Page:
A Voice for New York’s Chinese Students
Touro GSE Grad Helps 150,000 English Language Learners in NYC
Lisa Lin, the director of Elementary Language and Literacy Development and Chinese Language Programs in New York City’s Department of Education, recalled the time a parent of one of her students asked for a favor. The child had been raised by his Chinese grandparents for most of his life until his parents were able to afford the trip to America. That situation itself wasn’t uncommon for Lin: many of her students were raised by their grandparents while their parents work punishing hours in New York’s Chinese restaurants or in the construction industry. But the request was unique.
The parent knew how much her child admired Lin and how he would do anything Lin asked: could Lin, the mother asked, tell the child to love her?
“That was heartbreaking for me,” recalled Lin.
Lin recommended some strategies for developing a better relationship, but admitted that was beyond her abilities. While heartbreaking, the story was both a potent reminder and testament to the sway and esteem that parents in New York’s Chinese community hold Lin, a graduate of Touro’s Graduate School of Education.
After graduating from the National Taiwan Normal University, a highly regarded teacher’s college in Taiwan, Lin bought a one-way ticket to the United States and arrived in 2001.
“Pursuing a higher education degree in America was my dream,” she remarked, adding that as a sprinter in college she had visited the U.S. several times.
After settling in the Fort Greene area of Brooklyn, she began working as an aerobics instructor and teaching Chinese in a not-for-profit organization for youth in East New York while looking for a full-time teaching position. After six months of waiting, she finally received a phone call from a district office. Lin was invited for an interview and offered the position on the same day.
“It was a culture shock,” recalled Lin about her first full-time teaching position. “There were no specific resources and curriculum for the program. You walk into classroom and there were fifty kids in it since they couldn’t find another bilingual teacher.”
As Lin continued working in the public school system a sense of uneasiness settled in her.
“There were many issues,” said Lin. “The lack of Chinese bilingual resources, of support for schools, of parent participations, and student engagement as well as effective professional development for teachers were troubling for me. I often wondered how I, as an individual, could change that.”
“Something more could be done for the student population I work with,” she recalled thinking. “They needed a bigger voice, they needed an advocate. I needed to be in a position that had the capacity to influence policies and make a difference That’s why I went to Touro.”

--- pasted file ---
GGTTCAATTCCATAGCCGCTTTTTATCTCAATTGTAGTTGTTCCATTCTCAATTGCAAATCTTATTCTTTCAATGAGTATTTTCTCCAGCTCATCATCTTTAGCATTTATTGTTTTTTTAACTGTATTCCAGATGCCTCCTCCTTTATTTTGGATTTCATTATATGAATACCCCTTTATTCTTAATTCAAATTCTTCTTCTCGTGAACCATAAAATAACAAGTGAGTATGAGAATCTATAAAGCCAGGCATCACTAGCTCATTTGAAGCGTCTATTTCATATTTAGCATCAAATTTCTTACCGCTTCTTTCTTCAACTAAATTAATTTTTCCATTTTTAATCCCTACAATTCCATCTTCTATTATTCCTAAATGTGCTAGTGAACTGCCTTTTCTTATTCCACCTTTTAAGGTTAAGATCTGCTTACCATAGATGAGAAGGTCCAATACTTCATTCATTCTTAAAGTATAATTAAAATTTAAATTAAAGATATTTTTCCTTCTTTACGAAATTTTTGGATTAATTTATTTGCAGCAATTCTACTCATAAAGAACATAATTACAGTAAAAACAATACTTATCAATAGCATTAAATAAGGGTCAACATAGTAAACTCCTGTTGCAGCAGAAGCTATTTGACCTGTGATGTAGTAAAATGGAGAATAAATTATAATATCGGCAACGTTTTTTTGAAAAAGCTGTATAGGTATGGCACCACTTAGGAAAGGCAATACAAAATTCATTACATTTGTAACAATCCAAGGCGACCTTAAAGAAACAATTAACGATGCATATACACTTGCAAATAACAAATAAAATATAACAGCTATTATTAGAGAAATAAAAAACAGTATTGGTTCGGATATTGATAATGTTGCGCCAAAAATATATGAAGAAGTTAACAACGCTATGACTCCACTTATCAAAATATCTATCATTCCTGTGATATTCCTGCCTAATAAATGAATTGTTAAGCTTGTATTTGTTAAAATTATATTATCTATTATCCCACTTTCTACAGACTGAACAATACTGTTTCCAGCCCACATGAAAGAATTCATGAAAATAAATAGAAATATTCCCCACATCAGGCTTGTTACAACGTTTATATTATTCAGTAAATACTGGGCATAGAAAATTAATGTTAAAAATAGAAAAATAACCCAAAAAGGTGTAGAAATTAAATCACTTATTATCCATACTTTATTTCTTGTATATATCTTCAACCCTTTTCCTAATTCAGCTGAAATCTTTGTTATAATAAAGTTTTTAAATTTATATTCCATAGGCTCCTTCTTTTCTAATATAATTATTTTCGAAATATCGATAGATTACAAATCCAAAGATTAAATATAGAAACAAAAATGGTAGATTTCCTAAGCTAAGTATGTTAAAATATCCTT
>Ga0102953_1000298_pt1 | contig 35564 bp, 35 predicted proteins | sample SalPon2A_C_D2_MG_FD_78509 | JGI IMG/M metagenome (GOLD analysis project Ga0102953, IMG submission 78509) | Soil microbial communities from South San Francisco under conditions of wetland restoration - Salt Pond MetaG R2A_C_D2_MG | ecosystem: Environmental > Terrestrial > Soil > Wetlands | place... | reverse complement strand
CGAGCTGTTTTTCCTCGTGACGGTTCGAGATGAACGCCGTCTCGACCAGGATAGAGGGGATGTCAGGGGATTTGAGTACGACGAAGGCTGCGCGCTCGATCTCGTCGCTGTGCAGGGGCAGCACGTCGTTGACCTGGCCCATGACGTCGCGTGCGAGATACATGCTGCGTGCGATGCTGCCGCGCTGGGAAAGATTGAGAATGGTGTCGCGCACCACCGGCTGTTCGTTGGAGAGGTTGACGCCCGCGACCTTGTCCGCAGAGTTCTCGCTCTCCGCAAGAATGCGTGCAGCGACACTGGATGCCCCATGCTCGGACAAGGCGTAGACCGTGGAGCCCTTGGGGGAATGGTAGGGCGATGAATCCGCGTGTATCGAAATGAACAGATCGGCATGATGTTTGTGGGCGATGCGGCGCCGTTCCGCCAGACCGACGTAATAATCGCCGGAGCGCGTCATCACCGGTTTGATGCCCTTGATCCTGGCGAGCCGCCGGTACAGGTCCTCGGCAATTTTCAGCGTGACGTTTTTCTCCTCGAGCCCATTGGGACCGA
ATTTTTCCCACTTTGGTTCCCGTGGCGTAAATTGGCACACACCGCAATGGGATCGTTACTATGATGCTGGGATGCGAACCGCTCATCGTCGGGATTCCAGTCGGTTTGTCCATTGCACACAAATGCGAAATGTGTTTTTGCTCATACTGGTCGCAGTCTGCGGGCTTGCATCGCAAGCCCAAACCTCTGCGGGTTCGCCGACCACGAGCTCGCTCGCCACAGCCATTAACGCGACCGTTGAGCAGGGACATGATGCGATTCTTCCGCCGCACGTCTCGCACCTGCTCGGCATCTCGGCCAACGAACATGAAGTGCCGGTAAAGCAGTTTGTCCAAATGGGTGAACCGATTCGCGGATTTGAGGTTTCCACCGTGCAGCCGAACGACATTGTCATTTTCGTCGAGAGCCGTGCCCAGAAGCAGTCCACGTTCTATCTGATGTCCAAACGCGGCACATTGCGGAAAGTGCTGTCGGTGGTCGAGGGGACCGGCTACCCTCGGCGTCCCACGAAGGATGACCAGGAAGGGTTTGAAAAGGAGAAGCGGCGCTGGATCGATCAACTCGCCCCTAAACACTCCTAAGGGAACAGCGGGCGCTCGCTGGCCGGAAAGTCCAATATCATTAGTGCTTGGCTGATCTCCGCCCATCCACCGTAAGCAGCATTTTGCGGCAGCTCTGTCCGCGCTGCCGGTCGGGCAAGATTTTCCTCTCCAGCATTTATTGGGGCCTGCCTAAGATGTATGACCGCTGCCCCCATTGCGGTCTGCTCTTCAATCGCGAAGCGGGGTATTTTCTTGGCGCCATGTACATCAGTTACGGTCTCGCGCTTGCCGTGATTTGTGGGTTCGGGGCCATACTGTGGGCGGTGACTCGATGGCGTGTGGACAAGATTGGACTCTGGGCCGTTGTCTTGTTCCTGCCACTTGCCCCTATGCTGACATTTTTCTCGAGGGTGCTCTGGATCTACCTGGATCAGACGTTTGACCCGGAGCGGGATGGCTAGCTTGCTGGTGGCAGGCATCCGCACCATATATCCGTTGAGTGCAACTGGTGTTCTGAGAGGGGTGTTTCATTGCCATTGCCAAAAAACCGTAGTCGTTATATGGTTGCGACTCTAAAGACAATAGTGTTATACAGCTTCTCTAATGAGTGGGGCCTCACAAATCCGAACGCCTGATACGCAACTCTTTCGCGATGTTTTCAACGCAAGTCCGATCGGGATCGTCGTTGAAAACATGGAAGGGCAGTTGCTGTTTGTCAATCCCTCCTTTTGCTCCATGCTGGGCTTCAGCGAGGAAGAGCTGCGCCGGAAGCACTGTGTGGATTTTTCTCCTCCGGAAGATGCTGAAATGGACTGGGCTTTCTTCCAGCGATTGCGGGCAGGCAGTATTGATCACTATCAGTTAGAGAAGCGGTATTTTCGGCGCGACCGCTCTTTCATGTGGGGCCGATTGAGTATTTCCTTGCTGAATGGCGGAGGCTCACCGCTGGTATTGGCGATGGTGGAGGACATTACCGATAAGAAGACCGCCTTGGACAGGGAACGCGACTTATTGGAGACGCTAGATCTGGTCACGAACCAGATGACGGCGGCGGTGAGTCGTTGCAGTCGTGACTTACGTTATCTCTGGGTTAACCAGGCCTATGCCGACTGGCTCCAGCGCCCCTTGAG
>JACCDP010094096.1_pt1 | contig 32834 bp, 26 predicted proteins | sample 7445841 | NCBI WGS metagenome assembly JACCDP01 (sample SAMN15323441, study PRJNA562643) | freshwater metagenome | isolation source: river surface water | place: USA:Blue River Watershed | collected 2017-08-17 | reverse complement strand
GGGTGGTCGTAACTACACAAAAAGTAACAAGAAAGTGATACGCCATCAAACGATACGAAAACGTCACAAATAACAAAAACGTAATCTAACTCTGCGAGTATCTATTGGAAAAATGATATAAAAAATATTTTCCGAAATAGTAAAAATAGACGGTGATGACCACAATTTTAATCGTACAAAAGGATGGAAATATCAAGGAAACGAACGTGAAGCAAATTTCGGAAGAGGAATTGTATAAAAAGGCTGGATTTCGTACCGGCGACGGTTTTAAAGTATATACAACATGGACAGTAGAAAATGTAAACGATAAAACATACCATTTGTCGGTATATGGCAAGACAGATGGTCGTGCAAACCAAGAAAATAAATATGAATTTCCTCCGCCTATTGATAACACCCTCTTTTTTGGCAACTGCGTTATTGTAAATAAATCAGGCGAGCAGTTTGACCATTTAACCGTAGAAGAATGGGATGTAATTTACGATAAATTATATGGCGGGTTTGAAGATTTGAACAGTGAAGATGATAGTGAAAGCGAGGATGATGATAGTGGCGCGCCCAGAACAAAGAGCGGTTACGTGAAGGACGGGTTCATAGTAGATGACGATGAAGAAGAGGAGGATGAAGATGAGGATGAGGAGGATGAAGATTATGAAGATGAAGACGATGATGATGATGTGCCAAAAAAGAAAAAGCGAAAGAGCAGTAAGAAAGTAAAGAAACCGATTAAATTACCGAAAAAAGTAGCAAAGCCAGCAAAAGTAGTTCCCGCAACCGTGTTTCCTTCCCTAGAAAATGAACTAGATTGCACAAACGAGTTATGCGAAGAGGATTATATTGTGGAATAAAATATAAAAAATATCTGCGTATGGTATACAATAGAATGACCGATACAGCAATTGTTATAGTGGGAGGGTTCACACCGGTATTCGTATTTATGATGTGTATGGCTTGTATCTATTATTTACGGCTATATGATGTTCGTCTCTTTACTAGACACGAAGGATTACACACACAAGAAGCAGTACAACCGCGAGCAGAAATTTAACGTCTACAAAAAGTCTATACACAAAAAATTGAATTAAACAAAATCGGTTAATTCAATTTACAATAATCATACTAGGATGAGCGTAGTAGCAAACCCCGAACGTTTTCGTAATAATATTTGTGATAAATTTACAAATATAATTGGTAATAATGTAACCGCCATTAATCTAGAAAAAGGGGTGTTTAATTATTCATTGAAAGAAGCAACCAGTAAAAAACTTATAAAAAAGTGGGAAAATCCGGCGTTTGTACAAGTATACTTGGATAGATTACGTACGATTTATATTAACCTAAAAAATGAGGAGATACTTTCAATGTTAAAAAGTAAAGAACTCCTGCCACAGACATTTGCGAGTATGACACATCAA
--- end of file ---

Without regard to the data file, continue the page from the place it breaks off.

Lin graduated from Touro GSE in 2005 with a Master of Science in School Administration and Supervision and holds NYSED School Administration and Supervision (SAS) and School District Administration (SDA) certifications.
“Touro provided a very nurturing and supportive environment for me to learn and grow professionally,” said Lin. “Three of my instructors were school principals. They shared their frontline experiences of being school leaders in serving our children and how they collaborated with their communities to ensure student success. It was very practical and helpful.”
After graduating, Lin steadily rose through a variety of positions inside New York City’s Department of Education until she became the director of the city’s Elementary Language and Literacy Development and Chinese Language Programs. In her current role, she works with renowned researchers and field practitioners in developing and conducting multi-tiered professional development series on ELL literacy instruction for educators in the NYC school system. Lin also collaborates with colleges to recruit and train pre-service teachers, she conducts parent conferences and workshops to increase parent involvement, and hosts citywide conferences for world language learning and literacy development. She has also devoted herself, collaborating with Chinese bilingual educators across New York City, to creating a common vision for Chinese bilingual programs and developing instructional resources that are aligned with current standards to meet students’ needs.
“My passion is in creating more educational opportunities and advocating for English Language Learners to ensure equity.” And while she has stepped away from the day-to-day life of a teacher, Lin is still in touch with many of her former students. Each year, they visit her over Thanksgiving.
“I love children. That’s the driving force for my work.” stated Lin. “You see these amazing yet vulnerable students who come to America at twelve or thirteen and can’t speak English. I have high expectations for them. I am preparing them for life, for ultimate success. It’s not just about going to Harvard, it’s about ensuring that these children grow to become decent individuals who can contribute to our society and are comfortable and secure with themselves.”